For more than 400 years, since the beginning of the Edo period, the Minabe-Tanabe region of southern Wakayama Prefecture has been celebrated as the source of ume, Prunus mume, of superlative quality. In December 2015, the Minabe-Tanabe Ume System was designated a Globally Important Agricultural Heritage System (GIAHS) by the United Nations Food and Agriculture Organization.
Effluent consisting of seasoning liquid used during the umeboshi (pickled ume) production process is so highly concentrated, with biochemical oxygen demand (BOD)* exceeding 100,000 mg per liter, that conventional aerobic wastewater treatment has a tough time dealing with it. The effluent is handled by industrial waste treatment companies contracted for the task, which is costly and burdensome for local umeboshi producers.
Sumitomo Heavy Industries Environment, a subsidiary of Sumitomo Heavy Industries, is engaged in water sewage and industrial wastewater treatment businesses. For its client Nakata Foods, a leading umeboshi producer, the company constructed a biogas power plant that uses the ume seasoning liquid effluent. Sumitomo Heavy Industries Environment developed the scheme jointly with Miyaso Chemical, a local industrial waste treatment and transportation company. As well as collecting and transporting the ume seasoning liquid from Nakata Foods and other umeboshi producers, Miyaso Chemical manages and operates the facilities. For its part, Sumitomo Heavy Industries Environment designed and installed the facilities, capitalizing on its long-cultivated water treatment technology.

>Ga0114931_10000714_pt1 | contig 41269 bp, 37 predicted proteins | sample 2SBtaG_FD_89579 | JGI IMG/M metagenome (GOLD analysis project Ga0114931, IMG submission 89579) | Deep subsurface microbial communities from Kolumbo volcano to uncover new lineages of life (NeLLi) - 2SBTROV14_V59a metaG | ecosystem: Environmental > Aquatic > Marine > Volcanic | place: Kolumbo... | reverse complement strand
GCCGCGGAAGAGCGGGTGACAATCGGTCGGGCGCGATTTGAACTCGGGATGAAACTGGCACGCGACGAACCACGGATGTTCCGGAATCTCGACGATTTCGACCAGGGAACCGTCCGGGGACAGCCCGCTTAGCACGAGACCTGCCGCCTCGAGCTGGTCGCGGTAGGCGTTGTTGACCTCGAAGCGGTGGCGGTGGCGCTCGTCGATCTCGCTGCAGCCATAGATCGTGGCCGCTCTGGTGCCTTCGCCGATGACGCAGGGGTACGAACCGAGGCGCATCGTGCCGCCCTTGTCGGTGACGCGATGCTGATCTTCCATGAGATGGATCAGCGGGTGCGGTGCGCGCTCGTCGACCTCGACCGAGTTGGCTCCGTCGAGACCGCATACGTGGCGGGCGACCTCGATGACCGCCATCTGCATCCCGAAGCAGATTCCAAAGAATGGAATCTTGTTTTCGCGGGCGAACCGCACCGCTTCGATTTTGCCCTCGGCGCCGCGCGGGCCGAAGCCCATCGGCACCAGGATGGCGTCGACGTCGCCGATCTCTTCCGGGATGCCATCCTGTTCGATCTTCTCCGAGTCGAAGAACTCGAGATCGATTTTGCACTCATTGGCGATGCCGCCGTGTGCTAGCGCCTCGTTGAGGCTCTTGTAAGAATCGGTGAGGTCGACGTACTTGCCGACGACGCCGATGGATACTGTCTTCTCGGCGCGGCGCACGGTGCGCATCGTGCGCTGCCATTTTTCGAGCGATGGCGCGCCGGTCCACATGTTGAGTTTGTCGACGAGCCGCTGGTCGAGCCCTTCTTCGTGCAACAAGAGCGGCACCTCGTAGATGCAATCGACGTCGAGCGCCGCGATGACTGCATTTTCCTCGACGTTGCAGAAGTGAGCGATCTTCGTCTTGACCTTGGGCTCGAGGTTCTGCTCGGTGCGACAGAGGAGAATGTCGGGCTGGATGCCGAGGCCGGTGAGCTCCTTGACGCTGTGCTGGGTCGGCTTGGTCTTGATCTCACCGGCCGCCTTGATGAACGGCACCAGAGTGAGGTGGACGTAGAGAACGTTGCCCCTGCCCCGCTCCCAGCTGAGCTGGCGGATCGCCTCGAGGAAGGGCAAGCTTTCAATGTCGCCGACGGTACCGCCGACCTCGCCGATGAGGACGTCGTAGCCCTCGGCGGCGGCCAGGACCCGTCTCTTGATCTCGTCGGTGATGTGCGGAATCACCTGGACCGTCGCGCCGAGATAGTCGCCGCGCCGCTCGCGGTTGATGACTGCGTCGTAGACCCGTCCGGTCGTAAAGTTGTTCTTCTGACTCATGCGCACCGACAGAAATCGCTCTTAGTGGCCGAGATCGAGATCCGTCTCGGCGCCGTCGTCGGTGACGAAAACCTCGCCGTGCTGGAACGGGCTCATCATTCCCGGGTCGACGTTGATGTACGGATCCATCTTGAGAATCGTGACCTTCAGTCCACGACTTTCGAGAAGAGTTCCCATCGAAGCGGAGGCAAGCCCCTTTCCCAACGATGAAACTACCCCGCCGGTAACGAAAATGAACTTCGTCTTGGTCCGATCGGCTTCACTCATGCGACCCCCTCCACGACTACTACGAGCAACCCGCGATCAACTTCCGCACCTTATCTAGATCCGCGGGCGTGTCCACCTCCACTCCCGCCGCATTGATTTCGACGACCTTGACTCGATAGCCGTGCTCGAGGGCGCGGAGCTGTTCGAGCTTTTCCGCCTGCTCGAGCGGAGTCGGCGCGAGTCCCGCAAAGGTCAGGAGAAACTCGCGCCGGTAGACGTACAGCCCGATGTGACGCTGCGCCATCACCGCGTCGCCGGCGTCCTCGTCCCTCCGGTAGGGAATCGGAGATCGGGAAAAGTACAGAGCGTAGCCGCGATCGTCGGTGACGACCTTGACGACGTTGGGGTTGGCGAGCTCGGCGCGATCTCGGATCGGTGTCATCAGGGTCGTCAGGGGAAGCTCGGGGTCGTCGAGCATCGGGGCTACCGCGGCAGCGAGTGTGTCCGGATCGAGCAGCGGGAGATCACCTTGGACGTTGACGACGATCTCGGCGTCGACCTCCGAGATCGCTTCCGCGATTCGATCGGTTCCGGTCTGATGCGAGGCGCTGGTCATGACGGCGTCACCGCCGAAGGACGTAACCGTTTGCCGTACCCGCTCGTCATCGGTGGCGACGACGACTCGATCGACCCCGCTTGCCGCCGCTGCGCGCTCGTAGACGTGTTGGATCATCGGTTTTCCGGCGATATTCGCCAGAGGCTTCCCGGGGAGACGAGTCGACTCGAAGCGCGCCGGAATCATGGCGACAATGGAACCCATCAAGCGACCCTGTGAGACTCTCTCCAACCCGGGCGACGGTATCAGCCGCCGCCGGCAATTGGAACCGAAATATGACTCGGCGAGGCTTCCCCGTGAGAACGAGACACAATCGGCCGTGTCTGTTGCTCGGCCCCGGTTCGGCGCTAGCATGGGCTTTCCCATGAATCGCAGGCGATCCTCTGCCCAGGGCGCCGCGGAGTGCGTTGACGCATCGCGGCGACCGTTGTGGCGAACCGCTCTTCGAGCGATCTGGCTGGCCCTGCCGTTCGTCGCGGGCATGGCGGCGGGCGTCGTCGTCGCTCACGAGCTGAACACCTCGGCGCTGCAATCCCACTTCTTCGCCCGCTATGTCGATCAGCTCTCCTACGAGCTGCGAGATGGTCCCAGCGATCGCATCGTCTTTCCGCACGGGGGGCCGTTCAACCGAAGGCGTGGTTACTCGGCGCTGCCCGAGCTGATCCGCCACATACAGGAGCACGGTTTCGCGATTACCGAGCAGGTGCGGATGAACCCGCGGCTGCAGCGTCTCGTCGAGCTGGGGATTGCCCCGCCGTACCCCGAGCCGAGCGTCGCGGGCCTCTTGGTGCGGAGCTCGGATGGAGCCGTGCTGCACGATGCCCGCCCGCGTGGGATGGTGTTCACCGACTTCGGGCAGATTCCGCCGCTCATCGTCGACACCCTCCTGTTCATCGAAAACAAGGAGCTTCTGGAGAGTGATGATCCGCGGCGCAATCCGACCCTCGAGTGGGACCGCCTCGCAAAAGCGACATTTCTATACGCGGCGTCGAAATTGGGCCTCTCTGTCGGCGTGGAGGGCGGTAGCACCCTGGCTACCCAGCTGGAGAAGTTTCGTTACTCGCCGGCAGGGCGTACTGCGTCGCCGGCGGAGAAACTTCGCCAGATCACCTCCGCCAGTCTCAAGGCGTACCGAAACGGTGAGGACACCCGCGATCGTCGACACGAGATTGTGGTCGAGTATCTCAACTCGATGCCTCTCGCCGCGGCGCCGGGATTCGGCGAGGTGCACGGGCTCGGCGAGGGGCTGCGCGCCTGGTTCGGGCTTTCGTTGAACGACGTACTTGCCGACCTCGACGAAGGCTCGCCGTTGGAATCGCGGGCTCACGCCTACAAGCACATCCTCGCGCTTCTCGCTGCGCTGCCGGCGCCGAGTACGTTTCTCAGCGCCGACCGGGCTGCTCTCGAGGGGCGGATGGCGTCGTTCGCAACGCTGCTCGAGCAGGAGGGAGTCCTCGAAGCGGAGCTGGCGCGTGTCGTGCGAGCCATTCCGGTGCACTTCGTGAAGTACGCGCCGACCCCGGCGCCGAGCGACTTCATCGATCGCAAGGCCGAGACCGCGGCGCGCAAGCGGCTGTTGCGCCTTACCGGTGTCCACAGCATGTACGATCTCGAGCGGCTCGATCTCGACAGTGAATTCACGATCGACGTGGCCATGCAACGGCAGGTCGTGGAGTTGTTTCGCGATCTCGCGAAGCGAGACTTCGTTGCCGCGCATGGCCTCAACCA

Whereas much of the ume seasoning liquid had previously been discharged, at the new plant it is neutralized and its concentration adjusted, and then anaerobic wastewater treatment is applied. Furthermore, biogas that is a by-product of the treatment process is used for power generation. Under the feed-in tariff (FIT) program for renewable energy, the electricity is sold to recoup the cost of constructing the plant.
Although conventional wisdom has it that ume seasoning liquid’s high sugar content makes it unsuitable for anaerobic treatment, Sumitomo Heavy Industries Environment’s unique technology overcame this issue. Compared with conventional aerobic wastewater treatment, the treatment cost is slashed because the process is far less energy intensive and no excess sludge is produced. Kamitonda Town, where the plant is located, cooperated in terms of provision of the site for the plant and the well water necessary for the treatment. In fact, the entire community got behind the project, enthusiastically supporting the establishment of the plant. The biogas power plant treats the ume seasoning liquid effluent efficiently, thus minimizing the environmental impact and reducing the local industry’s burden.
The plant started operation in April 2019. Initially, the plan calls for treatment of 8,000 tons out of about 60,000 tons of ume seasoning liquid effluent generated in Wakayama Prefecture per year. With an eye to sustainable community development, Sumitomo Heavy Industries Environment intends to bring the advantages of this technology to the attention of other local governments and industries facing similar challenges.